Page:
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Wednesday, July 15, 2020  Spokane, Washington  Est. May 19, 1883
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Astronaut and teacher talks about lessons, challenges of space

Space shuttle veteran Barbara Morgan in now distinguished educator in residence at BSU. Special to  (BRIAN LOSNESS Special to)
Space shuttle veteran Barbara Morgan in now distinguished educator in residence at BSU. Special to (BRIAN LOSNESS Special to)

Idaho schoolteacher Barbara Morgan was next in line to be NASA’s teacher in space when the first designee for that post, Christa McAuliffe, was killed in the Challenger space shuttle explosion in 1986.

Twenty-one years later, Morgan went into space, flying a mission on the space shuttle Endeavor, talking live with schoolkids from space and helping complete repairs to the International Space Station. Now, she’s distinguished educator in residence at Boise State University, where she works to advance science and technology education for both children and adults.

Q. What lessons did you learn from going into space?

A. I really got a better sense of what human beings are capable of, with the human mind and the human ability to work together and to have ingenuity and curiosity and imagination. A real example of that is our international space station. It’s an amazing, amazing place. We’ve got 16 nations around the world working together on it.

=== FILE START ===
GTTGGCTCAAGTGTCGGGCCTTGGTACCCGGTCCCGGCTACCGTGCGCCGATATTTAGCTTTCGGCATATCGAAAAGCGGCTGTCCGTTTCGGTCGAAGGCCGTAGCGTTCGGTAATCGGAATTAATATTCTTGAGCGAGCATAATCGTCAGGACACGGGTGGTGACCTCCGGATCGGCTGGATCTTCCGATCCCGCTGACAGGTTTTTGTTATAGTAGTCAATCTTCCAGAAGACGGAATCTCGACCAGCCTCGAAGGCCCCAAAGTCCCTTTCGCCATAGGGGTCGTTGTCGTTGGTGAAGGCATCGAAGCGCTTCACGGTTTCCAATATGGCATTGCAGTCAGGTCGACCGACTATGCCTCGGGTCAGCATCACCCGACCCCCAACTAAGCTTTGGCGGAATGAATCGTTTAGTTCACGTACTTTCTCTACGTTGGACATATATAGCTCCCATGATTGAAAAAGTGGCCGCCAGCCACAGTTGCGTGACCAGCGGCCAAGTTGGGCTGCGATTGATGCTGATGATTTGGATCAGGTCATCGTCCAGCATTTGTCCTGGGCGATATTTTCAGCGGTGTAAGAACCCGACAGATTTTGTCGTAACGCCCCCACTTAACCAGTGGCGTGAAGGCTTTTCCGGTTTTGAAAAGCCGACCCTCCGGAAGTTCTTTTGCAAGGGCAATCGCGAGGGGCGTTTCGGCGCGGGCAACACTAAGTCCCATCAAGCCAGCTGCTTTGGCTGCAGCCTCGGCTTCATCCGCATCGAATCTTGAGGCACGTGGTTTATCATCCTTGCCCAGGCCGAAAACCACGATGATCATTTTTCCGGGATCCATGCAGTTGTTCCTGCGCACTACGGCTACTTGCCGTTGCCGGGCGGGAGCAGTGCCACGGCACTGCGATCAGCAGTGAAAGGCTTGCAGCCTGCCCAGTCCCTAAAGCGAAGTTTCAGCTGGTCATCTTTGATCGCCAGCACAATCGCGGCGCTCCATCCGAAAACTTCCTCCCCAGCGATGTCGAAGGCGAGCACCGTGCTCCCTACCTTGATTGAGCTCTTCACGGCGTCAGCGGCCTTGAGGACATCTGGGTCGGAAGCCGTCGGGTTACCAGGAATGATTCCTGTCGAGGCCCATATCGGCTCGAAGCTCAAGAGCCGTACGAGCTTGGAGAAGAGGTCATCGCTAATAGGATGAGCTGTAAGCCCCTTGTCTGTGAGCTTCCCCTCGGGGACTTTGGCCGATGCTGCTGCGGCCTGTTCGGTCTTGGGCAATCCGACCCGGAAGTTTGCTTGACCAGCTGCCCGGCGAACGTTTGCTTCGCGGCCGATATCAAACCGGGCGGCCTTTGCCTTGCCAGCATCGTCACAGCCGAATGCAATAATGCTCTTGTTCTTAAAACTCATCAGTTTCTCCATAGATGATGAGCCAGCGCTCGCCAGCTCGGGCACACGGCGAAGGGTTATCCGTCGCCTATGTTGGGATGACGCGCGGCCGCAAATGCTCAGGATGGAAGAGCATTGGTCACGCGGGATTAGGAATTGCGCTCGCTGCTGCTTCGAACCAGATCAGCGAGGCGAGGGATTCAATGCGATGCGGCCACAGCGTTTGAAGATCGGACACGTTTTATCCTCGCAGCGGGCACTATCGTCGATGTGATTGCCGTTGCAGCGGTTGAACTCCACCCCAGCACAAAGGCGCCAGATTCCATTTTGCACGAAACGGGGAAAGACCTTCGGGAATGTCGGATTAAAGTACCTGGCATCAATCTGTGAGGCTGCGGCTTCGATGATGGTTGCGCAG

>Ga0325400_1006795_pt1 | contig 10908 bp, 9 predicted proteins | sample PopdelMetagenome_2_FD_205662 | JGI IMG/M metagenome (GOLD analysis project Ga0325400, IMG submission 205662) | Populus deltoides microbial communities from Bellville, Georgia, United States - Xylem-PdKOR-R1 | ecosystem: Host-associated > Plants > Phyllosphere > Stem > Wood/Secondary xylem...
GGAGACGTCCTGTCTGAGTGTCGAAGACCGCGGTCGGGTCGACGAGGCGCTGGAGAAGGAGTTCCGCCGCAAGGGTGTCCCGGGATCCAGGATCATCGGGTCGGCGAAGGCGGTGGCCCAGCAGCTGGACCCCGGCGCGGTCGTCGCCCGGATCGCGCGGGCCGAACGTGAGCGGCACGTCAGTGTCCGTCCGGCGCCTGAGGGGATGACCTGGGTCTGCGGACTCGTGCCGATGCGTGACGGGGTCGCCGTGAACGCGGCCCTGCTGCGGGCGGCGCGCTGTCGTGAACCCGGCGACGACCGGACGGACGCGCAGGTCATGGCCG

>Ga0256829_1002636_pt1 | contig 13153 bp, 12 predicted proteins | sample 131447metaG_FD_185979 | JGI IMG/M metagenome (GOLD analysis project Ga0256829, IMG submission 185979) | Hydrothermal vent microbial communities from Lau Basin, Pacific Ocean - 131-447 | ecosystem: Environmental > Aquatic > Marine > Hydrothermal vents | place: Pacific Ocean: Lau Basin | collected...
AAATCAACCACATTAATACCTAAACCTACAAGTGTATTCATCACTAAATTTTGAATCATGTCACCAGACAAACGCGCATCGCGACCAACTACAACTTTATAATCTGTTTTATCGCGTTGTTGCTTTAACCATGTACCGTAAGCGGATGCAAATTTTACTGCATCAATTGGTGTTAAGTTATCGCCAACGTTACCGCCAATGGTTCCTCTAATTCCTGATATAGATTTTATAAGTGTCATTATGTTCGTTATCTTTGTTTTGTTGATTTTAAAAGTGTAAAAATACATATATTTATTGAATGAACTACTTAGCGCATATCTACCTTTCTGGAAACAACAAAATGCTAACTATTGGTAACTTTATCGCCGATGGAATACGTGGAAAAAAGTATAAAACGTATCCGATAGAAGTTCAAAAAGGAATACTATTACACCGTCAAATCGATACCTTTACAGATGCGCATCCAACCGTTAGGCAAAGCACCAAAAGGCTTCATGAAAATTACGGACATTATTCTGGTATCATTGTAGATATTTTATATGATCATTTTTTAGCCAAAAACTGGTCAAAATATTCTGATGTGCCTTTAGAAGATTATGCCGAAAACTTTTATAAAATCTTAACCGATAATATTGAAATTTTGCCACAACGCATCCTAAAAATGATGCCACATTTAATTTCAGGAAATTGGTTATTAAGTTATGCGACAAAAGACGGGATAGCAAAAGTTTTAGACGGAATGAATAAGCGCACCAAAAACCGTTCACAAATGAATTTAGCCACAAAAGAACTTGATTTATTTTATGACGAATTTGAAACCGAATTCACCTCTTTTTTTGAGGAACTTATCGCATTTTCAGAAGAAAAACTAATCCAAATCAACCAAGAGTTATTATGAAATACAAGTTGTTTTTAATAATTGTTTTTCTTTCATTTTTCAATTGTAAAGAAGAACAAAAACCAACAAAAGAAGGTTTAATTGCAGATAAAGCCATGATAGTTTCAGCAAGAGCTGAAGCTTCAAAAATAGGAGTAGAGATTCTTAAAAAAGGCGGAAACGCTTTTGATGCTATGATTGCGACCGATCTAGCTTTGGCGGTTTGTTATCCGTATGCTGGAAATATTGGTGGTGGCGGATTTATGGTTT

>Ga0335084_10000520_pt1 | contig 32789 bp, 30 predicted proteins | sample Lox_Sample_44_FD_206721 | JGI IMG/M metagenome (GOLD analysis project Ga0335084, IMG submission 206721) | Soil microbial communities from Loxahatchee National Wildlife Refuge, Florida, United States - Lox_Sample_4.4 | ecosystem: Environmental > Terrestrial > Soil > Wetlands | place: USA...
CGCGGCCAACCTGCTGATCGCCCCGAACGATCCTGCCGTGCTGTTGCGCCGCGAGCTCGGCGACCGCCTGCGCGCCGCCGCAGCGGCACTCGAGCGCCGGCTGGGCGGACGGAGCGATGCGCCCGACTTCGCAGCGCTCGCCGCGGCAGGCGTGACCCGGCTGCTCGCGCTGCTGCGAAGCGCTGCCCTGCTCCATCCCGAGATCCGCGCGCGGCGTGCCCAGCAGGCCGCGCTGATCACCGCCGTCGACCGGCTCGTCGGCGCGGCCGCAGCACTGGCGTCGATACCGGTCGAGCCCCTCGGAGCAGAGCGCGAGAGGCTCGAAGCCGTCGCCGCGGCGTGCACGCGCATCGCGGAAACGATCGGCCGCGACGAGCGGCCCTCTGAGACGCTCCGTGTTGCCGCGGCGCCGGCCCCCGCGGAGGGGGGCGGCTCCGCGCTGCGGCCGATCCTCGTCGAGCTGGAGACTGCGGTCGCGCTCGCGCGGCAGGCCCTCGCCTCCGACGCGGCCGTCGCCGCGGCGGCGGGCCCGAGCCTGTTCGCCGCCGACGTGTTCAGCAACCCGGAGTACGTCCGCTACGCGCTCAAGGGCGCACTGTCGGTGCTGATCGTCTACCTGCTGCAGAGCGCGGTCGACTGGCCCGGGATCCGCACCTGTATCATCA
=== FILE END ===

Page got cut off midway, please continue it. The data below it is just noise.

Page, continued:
Q. What surprised you most about space travel?

A. The sheer beauty of what you see. It’s beyond what you could imagine.

Q. What can kids learn from the space program?

A. What’s worth risking and what isn’t worth risking. Doing the right things when things go bad, learning from our mistakes. An example of that is after the Challenger accident when NASA asked if I would continue on the program. We had kids all over the country watching to see what adults do in a bad situation, a horrible situation, and I felt it was really important that we show them that adults do the right thing … we figure out what we did wrong, try to fix it the best we can and keep moving forward. I think also they can learn a lot about courage, I think courage is really contagious. They can learn about the wonders of the universe. There is so much out there, and in 50 years of space exploration, we have learned a lot, but we really know almost nothing. It’s just a place for never-ending, open-ended opportunities and possibilities.

Q. How can teachers motivate kids to learn about science?

A. Really getting out and doing it. One of my favorites is taking a hundred-inch hike right in your own schoolyard with magnifying lenses, and it’s amazing what you can learn science-wise from there.

Q. What are your hopes and dreams right now?

A. I would love for every one of our young people in this state to go on to college. There’s just nothing that can replace, I think, a good college education. This is a real immediate one also, is I would really like for us to change the conversation in this country about what it means to be a teacher. It is such an important job, and it is a joyful job, it’s very, very challenging, it’s very intellectual.

Q. What’s your advice to teachers and to kids?

A. For teachers … they have everything they need to do a good job. For kids, I’d say this for our teachers too, but keep reaching for your dreams. I think the sky truly is no limit.

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